Treatment modalities for small saphenous vein insufficiency: Systematic review and meta-analysis

Doeke Boersma*, Verena N.N. Kornmann, Ramon R.J.P. Van Eekeren, Ellen Tromp, Çagdas Ünlü, Michel M.J.P. Reijnen, Jean Paul P.M. De Vries

*Corresponding author for this work

Research output: Contribution to journalArticleAcademicpeer-review

66 Citations (Scopus)


Purpose: To investigate and compare the anatomical success rates and complications of the treatment modalities for small saphenous vein (SSV) incompetence. Methods: A systematic literature search was performed in PubMed, EMBASE, and the Cochrane Library on the following therapies for incompetence of SSVs: surgery, endovenous laser ablation (EVLA), radiofrequency ablation (RFA), ultrasound-guided foam sclerotherapy (UGFS), steam ablation, and mechanochemical endovenous ablation (MOCA). The search found 49 articles (5 randomized controlled trials, 44 cohort studies) reporting on the different treatment modalities: surgery (n=9), EVLA (n=28), RFA (n=9), UGFS (n=6), and MOCA (n=1). A randomeffects model was used to estimate the primary outcome of anatomical success, which was defined as closure of the treated vein on follow-up duplex ultrasound imaging. The estimate is reported with the 95% confidence interval (CI). Secondary outcomes were technical success and major complications [paresthesia and deep vein thrombosis (DVT)], given as the weighted means. Results: The pooled anatomical success rate was 58.0% (95% CI 40.9% to 75.0%) for surgery in 798 SSVs, 98.5% (95% CI 97.7% to 99.2%) for EVLA in 2950 SSVs, 97.1% (95% CI 94.3% to 99.9%) for RFA in 386 SSVs, and 63.6% (95% CI 47.1% to 80.1%) for UGFS in 494 SSVs. One study reported results of MOCA, with an anatomical success rate of 94%. Neurologic complications were most frequently reported after surgery (mean 19.6%) and thermal ablation (EVLA: mean 4.8%; RFA: mean 9.7%). Deep venous thrombosis was a rare complication (0% to 1.2%). Conclusion: Endovenous thermal ablation (EVLA/RFA) should be preferred to surgery and foam sclerotherapy in the treatment of SSV incompetence. Although data on nonthermal techniques in SSV are still sparse, the potential benefits, especially the reduced risk of nerve injury, might be of considerable clinical importance.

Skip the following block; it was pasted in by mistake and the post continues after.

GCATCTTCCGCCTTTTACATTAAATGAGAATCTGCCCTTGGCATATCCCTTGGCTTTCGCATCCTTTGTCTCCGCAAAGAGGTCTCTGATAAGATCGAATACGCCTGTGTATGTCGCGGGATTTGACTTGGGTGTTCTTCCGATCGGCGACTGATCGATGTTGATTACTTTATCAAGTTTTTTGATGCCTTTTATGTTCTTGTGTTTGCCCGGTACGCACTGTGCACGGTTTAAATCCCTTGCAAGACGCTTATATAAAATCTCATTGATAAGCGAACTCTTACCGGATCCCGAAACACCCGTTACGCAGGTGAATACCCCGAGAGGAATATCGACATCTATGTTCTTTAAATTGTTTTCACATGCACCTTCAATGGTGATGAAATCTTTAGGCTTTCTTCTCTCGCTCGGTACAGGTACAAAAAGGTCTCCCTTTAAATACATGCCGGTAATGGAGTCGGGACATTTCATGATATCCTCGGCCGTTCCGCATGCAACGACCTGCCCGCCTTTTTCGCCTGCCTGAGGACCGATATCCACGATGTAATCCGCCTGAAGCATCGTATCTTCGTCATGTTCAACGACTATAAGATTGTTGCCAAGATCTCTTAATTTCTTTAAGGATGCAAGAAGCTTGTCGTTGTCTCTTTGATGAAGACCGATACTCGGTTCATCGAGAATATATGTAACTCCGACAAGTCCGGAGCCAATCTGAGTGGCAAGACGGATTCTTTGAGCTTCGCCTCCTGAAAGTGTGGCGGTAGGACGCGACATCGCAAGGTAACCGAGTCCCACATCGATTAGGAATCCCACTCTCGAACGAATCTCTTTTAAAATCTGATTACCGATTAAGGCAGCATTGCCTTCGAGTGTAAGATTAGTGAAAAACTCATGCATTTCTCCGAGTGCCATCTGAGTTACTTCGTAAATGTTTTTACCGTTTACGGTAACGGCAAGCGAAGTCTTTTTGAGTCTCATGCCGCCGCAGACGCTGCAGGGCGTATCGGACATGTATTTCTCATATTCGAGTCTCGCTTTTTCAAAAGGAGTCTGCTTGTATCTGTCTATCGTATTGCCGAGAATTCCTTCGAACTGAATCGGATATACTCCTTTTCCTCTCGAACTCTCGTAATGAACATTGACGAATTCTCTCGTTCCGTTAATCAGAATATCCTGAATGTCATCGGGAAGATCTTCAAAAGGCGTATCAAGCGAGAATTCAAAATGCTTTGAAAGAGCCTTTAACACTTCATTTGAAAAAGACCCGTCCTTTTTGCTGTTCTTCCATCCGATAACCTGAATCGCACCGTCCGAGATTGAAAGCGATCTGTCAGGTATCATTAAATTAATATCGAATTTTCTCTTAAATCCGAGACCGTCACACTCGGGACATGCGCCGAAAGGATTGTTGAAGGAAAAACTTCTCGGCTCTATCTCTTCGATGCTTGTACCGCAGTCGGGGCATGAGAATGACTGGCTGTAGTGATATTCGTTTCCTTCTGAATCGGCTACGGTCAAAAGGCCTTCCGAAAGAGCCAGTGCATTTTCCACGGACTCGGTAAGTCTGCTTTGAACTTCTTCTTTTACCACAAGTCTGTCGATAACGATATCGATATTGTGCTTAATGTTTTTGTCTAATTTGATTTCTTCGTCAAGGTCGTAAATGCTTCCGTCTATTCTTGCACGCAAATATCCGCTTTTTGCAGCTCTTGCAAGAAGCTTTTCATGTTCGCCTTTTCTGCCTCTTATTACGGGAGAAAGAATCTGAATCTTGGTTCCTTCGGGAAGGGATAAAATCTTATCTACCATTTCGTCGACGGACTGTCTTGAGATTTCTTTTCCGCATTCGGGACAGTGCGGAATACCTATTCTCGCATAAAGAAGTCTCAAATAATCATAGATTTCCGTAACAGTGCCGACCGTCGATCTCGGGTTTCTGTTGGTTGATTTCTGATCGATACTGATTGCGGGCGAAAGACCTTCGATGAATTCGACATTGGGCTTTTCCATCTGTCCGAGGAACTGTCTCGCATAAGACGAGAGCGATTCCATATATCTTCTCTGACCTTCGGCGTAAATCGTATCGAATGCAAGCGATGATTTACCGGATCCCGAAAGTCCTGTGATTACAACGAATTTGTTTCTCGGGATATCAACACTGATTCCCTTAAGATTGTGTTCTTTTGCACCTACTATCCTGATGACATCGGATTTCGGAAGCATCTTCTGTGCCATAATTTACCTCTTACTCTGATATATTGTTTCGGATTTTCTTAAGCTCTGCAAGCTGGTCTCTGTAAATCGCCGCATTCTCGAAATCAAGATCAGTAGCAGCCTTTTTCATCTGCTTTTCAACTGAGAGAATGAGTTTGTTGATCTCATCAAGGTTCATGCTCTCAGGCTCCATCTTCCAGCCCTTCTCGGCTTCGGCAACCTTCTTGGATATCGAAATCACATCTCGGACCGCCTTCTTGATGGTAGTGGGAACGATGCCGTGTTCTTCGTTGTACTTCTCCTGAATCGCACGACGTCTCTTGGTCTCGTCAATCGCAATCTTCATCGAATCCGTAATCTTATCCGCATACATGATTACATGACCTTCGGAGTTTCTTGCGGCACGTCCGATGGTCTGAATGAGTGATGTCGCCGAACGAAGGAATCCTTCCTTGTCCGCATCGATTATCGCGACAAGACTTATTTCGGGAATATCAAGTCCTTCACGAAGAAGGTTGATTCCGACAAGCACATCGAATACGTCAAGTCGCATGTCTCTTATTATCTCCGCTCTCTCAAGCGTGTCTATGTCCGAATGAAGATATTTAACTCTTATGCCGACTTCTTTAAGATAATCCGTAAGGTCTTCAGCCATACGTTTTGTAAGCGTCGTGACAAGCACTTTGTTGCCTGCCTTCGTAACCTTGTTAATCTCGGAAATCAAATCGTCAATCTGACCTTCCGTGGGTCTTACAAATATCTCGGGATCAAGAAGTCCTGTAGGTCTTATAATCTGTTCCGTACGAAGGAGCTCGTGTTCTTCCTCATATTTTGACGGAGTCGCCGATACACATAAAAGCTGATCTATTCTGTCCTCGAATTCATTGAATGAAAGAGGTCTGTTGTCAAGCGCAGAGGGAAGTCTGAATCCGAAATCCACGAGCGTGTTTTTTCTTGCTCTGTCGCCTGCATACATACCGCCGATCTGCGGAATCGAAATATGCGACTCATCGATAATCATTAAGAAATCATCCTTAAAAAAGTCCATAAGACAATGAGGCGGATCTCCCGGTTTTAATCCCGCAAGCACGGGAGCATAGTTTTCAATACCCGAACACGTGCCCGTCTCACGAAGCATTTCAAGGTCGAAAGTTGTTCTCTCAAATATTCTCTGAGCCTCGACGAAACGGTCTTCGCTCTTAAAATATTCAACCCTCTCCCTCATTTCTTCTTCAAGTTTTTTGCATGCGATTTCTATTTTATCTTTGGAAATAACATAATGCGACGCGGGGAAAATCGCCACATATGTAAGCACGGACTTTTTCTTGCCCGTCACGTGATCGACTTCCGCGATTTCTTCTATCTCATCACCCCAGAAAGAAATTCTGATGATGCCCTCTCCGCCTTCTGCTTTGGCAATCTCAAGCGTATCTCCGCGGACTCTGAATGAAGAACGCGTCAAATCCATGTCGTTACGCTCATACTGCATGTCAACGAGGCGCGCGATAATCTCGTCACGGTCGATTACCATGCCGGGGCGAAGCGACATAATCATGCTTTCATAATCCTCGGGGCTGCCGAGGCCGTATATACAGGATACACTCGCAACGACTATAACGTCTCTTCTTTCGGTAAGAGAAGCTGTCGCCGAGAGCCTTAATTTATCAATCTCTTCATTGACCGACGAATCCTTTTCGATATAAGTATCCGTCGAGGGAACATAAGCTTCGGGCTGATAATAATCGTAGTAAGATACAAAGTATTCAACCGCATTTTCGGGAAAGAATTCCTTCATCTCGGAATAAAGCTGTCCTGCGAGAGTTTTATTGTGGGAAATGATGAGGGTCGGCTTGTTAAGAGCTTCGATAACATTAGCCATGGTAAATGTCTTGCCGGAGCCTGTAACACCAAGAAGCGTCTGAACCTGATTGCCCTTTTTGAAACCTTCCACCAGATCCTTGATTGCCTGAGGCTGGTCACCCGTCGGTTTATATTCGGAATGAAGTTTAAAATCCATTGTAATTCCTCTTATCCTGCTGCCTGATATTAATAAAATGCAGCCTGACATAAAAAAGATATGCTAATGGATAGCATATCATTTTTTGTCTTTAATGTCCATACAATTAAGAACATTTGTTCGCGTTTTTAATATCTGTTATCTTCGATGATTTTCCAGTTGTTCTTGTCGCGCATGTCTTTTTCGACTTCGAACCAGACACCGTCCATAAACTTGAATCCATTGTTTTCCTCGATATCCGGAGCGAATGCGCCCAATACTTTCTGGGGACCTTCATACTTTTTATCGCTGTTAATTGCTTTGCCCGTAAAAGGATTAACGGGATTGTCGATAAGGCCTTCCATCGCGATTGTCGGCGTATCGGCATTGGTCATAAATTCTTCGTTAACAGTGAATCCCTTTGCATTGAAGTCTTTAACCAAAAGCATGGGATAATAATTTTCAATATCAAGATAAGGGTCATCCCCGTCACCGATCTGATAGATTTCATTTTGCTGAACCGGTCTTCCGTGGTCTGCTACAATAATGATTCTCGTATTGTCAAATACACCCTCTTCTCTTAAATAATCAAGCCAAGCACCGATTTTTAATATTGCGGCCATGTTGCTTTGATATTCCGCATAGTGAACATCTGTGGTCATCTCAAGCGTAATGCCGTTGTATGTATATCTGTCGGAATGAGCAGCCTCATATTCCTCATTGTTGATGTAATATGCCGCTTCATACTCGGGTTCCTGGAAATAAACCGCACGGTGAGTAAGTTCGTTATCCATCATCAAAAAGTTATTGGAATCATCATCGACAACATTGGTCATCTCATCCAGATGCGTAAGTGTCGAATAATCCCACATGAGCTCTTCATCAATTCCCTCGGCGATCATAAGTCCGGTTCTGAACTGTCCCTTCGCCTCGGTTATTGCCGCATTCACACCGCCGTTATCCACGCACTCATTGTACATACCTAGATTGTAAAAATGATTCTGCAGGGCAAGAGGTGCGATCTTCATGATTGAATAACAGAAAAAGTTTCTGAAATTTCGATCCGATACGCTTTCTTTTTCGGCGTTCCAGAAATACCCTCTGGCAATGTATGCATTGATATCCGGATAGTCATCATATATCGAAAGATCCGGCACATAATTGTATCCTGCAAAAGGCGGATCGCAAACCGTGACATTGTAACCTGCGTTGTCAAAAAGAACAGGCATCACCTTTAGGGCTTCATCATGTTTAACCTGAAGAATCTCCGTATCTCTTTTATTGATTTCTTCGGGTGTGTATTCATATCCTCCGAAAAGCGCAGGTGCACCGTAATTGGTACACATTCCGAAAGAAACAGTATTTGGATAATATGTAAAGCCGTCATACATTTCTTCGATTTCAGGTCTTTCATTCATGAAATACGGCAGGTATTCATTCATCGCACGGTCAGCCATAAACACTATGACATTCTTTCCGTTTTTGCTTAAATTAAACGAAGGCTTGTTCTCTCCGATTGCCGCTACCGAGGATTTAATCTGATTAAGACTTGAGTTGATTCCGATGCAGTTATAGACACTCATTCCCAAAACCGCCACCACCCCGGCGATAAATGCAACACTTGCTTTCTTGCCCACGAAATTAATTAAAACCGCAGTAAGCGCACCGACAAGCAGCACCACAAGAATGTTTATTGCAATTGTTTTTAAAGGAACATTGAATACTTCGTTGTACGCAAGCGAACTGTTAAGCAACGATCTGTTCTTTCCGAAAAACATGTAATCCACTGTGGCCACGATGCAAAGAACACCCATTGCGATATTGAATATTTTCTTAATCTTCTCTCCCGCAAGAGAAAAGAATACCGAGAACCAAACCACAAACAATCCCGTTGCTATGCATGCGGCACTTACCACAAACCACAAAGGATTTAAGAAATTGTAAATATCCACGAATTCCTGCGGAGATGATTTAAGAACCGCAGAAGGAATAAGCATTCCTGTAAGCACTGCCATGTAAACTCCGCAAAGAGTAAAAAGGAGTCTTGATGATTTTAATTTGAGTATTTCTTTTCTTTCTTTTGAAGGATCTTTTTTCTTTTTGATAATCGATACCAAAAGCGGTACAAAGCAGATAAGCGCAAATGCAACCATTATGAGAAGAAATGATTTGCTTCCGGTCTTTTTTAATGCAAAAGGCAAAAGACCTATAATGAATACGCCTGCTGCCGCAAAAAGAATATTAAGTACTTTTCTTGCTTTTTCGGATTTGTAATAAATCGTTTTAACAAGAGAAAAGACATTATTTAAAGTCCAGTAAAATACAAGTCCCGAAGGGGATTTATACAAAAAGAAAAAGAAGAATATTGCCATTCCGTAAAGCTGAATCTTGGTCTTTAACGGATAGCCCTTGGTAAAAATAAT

Original languageEnglish
Pages (from-to)199-211
Number of pages13
JournalJournal of Endovascular Therapy
Issue number1
Publication statusPublished - 1 Feb 2016
Externally publishedYes


  • Endovenous laser ablation
  • Foam sclerotherapy
  • Incompetent vein
  • Mechanochemical ablation
  • Meta-analysis
  • Pharmacomechanical ablation
  • Radiofrequency ablation
  • Reflux
  • Small saphenous vein
  • Varicose vein
  • Venous insufficiency


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